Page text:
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This line, one of PE's biggest, yet an early casualty in the auto war,
provided interurban service between Los Angeles and Whittier and served commuters between between LA, Huntington Park and intermediate communities to Edgewater.
ROUTE: From 6th & Main Station via concourse to Main, 9th, Long Beach Ave.
to Slauson Junction, then east on private way and continued to a junction
with the La-Habra-Fullerton Line at Los Nietos; thence north and northeast
to Whittier Boulevard., thence into Whittier on W. Philadelphia past PE-SP Station at Comstock Ave. to Greenleaf Ave. Inbound route was similar except operated into 6th & Main via E 9th St., San Pedro St. and the elevated tracks.
MILEAGES: Los Angeles 0.00
Slauson Junction. 4.27
Huntington Park 5.42
Maywood Ave. 6.73
Rio Hondo 11.40
Santa Fe Springs 14.50
State School 16.71
HISTORY: This was Old PE's second Southern District LIne; first work on this line was performed on March 1, 1902, continuing until December 31, 1903 at which time a single track line had been completed all the way into Whittier.
On January 12, 1904, old PE turned the Whittier single track line over to LAIU and deeded it to that company on July 1, 1904. LAIU immediately constructed the second track, the wye to the Long Beach Line at Slauson Junction., and various spurs. The Whittier Line was opened as a double track line in September, 1904. (It had opened as a single track line on November 7, 1903.)
PE took over operation of the line under lease on July 1, 1908. On September 1, 1911, this line was turned over to New PE in the Great Merger.
This line's service was cut to one round trip daily on September 1, 1935; the single trip disappeared on January 22, 1938. However, local service continued as far as Walker until abandoned on March 6, 1938.
EQUIPMENT: PE's 800 Class dominated this line throughout its life; it opened the line(as Old PE's 300 Class) and operated through to the end,
augmented by 1000 Class cars and various wooden combos of the 1350-1360 Classes. The Walker local line used 600 Class EQUIPMENT.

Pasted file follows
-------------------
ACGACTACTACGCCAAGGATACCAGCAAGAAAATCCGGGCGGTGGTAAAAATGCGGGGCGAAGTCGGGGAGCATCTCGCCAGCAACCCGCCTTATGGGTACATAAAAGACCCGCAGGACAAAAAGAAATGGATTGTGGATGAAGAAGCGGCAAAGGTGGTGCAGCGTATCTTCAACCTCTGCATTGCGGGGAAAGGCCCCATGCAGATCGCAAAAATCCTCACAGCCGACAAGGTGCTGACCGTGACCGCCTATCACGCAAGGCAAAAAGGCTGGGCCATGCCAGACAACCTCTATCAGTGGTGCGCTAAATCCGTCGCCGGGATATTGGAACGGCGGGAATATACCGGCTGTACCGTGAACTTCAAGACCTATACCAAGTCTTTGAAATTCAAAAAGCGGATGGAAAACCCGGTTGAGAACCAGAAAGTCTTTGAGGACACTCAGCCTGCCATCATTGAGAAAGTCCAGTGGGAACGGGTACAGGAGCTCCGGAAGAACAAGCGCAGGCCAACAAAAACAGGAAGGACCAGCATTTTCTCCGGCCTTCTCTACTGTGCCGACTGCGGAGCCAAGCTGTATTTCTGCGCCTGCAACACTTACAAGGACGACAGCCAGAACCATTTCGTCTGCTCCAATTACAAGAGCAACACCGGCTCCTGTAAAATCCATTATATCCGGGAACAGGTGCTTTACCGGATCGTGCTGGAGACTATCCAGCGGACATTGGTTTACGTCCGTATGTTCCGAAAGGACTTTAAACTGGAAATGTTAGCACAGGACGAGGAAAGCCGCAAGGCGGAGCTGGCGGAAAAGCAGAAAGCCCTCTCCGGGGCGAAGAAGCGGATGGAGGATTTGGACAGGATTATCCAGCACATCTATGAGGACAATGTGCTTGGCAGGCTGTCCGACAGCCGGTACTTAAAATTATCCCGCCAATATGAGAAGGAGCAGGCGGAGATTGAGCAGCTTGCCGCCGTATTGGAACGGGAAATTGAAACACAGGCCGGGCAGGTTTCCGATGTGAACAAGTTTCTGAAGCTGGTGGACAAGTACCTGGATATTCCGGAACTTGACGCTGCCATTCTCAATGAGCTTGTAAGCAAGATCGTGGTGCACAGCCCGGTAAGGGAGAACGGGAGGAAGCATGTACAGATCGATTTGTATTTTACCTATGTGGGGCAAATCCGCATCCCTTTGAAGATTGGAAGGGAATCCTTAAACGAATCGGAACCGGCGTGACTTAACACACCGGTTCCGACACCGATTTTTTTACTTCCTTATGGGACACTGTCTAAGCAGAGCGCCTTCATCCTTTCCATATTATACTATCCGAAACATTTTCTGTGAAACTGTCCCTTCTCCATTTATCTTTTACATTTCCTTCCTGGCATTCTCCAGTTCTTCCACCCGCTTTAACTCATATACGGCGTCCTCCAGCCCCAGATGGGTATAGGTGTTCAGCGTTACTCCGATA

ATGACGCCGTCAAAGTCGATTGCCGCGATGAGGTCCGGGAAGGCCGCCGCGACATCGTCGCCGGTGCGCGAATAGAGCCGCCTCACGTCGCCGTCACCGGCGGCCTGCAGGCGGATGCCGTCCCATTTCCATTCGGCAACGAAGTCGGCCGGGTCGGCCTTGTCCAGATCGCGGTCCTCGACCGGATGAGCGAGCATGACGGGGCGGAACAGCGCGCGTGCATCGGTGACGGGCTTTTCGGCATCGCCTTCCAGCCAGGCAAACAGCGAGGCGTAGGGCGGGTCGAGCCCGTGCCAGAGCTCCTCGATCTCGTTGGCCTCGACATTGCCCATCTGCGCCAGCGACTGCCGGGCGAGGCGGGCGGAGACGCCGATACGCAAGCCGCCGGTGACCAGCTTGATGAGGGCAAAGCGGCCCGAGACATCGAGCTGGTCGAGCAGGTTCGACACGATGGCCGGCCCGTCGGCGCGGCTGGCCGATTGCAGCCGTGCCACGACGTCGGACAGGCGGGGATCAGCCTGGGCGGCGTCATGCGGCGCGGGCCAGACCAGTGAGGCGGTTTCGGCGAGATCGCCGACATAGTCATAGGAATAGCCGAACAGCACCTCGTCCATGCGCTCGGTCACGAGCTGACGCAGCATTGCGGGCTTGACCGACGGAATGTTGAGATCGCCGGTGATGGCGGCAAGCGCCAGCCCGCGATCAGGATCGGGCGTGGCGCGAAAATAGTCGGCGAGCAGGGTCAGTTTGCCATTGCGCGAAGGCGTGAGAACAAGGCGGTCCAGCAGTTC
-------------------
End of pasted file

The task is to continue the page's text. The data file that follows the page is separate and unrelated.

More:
TRACK: This line was constructed with 60 lb. rail, redwood ties and dirt
and gravel ballast. At various times its rail was replaced by 75 and 90
lb. steel. The line was single-tracked in 1941.
ELECTRICAL FACILITIES: Energy for this line was supplied by substation
33(Slauson) 9(Laguna), and 10(Los Nietos), in addition to those located on the Long Beach Line north of Slauson Junction.
CAR STORAGE: Overnight storage was provided for Whittier Line cars at Whittier, Edgewater, Laguna, and the 7th St. surface tracks in Los Angeles.
FREIGHT: Agricultural products played an important part insofar as items
contributing to freight revenues derived from the Whittier Line were concerned. The city of Whittier was the most important freight location,
accounting for 75% of cars, tons and revenue as of 1935.
Other important freight originating points were Walker and Rivera.
With establishment of heavy industry along this line(starting about 1924) a
much more varied type of freight began to be handled. The old reliable
citrus packing houses gave way in importance to auto assembly plants and
PASSENGERS: (fARE AND TRANSFER)
Year Passengers Car Miles Revenue
1913 1,078,613 428,022 $161,910
1914 1,020,503 419,702 144,434
1916 816,445 399,429 112,002
1918 740,651 356,263 95,478
1920 706,568 316,433 91,458
1922 910,120 379,670 142,912
1923* 1,139,480 415,232 190,445
1924 974,030 401,486 157,298
1926 782,764 382,043 123,713
MISCELLANEOUS: The Whittier Line was perhaps the least well laid out of all the Southern District Lines build by Old PE. It's round-about-route
was an Achilles heel which proved fatal after the construction of the direct paved boulevard in the mid-Twenties. Motor Transit established a fast competing bus line soon thereafter and took away most of the thru business.
Additional local service was provided by trains of the La Habra-Fullerton
Line between Los Nietos-Santa Fe Springs and Los Angeles.
As of 1928, there were 12 regular runs engaged in passenger service on the Whittier Line; 8 of these were in Whittier service and 4 in the Edgewater-Laguna tripper service. A total of 71 trains was operated on week
days at the same period; 37 of these were outbound, 34 inbound. A total of nine cars were required to fulfill this schedule.
The Los Angeles River, the Rio Hondo and the San Gabriel Rivers presented
rainy weather threats to the continued operation of this line. Repeated washouts of the original pile trestle over these water courses tied up the line to a degree which resulted in steel bridges replacing the trestles in the Twenties and Thirties.
The first Whittier Station was in a two-story building on the northeast corner of Greenleaf & Philadelphia; track continued south on Greenleaf two
blocks to a small yard on northeast corner of Penn St.
Railroad crossings: (from Slauson)
MP 0.44 Alameda St. SP Stop, go
MP 1.13 Pacific Boulevard LARY Stop, go*
MP 3.35 Bell UP Interlocker
MP 10.05 Santa Fe Springs. AT & SF Interlocker
MP 12.41 Philadelphia SP Flag
*observe traffic signals if working
In 1922 the freight station was moved from Greenleaf & Penn St. to Philadelphia & Commercial Streets. due to heavy increase in LCL business; the old unused freight station at Hermosa Beach was moved to Whittier.
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